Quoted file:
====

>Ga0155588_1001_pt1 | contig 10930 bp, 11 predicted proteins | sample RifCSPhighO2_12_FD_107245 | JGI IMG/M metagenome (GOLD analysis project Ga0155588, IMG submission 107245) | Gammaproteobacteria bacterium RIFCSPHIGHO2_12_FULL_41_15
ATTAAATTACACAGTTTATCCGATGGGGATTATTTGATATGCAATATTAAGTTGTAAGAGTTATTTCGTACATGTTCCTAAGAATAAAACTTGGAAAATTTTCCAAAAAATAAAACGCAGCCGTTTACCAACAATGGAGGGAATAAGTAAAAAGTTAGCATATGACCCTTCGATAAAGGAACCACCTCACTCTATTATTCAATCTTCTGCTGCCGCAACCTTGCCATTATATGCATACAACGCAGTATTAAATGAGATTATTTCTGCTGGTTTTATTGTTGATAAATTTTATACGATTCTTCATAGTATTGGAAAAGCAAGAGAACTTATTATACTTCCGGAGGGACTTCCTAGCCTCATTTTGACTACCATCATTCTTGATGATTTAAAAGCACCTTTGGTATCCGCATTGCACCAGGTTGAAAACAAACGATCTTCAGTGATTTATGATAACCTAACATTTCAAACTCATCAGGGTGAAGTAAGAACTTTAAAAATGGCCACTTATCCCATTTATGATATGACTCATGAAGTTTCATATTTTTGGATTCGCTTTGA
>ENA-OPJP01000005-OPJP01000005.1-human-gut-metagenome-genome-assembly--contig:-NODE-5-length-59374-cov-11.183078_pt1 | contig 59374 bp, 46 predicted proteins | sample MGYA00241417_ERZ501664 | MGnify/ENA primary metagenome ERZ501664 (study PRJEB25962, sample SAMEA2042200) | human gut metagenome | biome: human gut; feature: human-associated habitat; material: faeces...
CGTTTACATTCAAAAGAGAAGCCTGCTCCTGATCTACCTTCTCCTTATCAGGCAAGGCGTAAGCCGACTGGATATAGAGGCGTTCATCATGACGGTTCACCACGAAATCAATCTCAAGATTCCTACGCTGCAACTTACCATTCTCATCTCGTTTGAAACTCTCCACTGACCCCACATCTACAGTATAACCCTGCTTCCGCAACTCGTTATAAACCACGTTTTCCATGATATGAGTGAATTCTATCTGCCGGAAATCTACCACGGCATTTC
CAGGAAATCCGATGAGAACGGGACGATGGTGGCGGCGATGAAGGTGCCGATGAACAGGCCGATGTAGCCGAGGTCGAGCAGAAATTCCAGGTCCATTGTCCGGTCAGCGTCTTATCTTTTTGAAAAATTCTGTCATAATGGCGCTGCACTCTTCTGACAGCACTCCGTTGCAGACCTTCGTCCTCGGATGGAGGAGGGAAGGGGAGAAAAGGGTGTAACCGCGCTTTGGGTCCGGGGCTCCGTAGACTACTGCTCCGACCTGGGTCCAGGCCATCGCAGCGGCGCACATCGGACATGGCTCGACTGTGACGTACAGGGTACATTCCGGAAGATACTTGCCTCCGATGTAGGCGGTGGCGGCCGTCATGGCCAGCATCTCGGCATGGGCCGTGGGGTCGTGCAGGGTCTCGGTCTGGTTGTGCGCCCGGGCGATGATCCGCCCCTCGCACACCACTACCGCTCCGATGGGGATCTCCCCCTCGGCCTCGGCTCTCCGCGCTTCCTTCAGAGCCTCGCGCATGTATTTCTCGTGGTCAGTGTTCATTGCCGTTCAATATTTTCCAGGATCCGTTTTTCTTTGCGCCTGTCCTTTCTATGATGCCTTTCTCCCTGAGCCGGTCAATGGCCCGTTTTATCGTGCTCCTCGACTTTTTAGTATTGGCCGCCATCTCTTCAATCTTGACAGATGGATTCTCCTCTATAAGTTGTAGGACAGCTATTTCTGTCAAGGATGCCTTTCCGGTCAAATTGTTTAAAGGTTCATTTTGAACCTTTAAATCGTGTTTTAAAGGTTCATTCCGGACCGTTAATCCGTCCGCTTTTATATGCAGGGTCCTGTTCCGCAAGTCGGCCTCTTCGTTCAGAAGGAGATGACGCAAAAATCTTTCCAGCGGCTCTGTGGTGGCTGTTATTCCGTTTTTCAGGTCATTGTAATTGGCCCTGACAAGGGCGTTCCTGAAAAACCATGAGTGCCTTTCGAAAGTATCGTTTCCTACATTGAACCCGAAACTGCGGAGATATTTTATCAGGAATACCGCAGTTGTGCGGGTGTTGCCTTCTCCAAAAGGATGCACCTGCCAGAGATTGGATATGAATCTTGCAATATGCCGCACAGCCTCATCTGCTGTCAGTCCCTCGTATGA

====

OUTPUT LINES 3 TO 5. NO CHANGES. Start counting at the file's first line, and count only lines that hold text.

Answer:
>ENA-OPJP01000005-OPJP01000005.1-human-gut-metagenome-genome-assembly--contig:-NODE-5-length-59374-cov-11.183078_pt1 | contig 59374 bp, 46 predicted proteins | sample MGYA00241417_ERZ501664 | MGnify/ENA primary metagenome ERZ501664 (study PRJEB25962, sample SAMEA2042200) | human gut metagenome | biome: human gut; feature: human-associated habitat; material: faeces...
CGTTTACATTCAAAAGAGAAGCCTGCTCCTGATCTACCTTCTCCTTATCAGGCAAGGCGTAAGCCGACTGGATATAGAGGCGTTCATCATGACGGTTCACCACGAAATCAATCTCAAGATTCCTACGCTGCAACTTACCATTCTCATCTCGTTTGAAACTCTCCACTGACCCCACATCTACAGTATAACCCTGCTTCCGCAACTCGTTATAAACCACGTTTTCCATGATATGAGTGAATTCTATCTGCCGGAAATCTACCACGGCATTTC
CAGGAAATCCGATGAGAACGGGACGATGGTGGCGGCGATGAAGGTGCCGATGAACAGGCCGATGTAGCCGAGGTCGAGCAGAAATTCCAGGTCCATTGTCCGGTCAGCGTCTTATCTTTTTGAAAAATTCTGTCATAATGGCGCTGCACTCTTCTGACAGCACTCCGTTGCAGACCTTCGTCCTCGGATGGAGGAGGGAAGGGGAGAAAAGGGTGTAACCGCGCTTTGGGTCCGGGGCTCCGTAGACTACTGCTCCGACCTGGGTCCAGGCCATCGCAGCGGCGCACATCGGACATGGCTCGACTGTGACGTACAGGGTACATTCCGGAAGATACTTGCCTCCGATGTAGGCGGTGGCGGCCGTCATGGCCAGCATCTCGGCATGGGCCGTGGGGTCGTGCAGGGTCTCGGTCTGGTTGTGCGCCCGGGCGATGATCCGCCCCTCGCACACCACTACCGCTCCGATGGGGATCTCCCCCTCGGCCTCGGCTCTCCGCGCTTCCTTCAGAGCCTCGCGCATGTATTTCTCGTGGTCAGTGTTCATTGCCGTTCAATATTTTCCAGGATCCGTTTTTCTTTGCGCCTGTCCTTTCTATGATGCCTTTCTCCCTGAGCCGGTCAATGGCCCGTTTTATCGTGCTCCTCGACTTTTTAGTATTGGCCGCCATCTCTTCAATCTTGACAGATGGATTCTCCTCTATAAGTTGTAGGACAGCTATTTCTGTCAAGGATGCCTTTCCGGTCAAATTGTTTAAAGGTTCATTTTGAACCTTTAAATCGTGTTTTAAAGGTTCATTCCGGACCGTTAATCCGTCCGCTTTTATATGCAGGGTCCTGTTCCGCAAGTCGGCCTCTTCGTTCAGAAGGAGATGACGCAAAAATCTTTCCAGCGGCTCTGTGGTGGCTGTTATTCCGTTTTTCAGGTCATTGTAATTGGCCCTGACAAGGGCGTTCCTGAAAAACCATGAGTGCCTTTCGAAAGTATCGTTTCCTACATTGAACCCGAAACTGCGGAGATATTTTATCAGGAATACCGCAGTTGTGCGGGTGTTGCCTTCTCCAAAAGGATGCACCTGCCAGAGATTGGATATGAATCTTGCAATATGCCGCACAGCCTCATCTGCTGTCAGTCCCTCGTATGA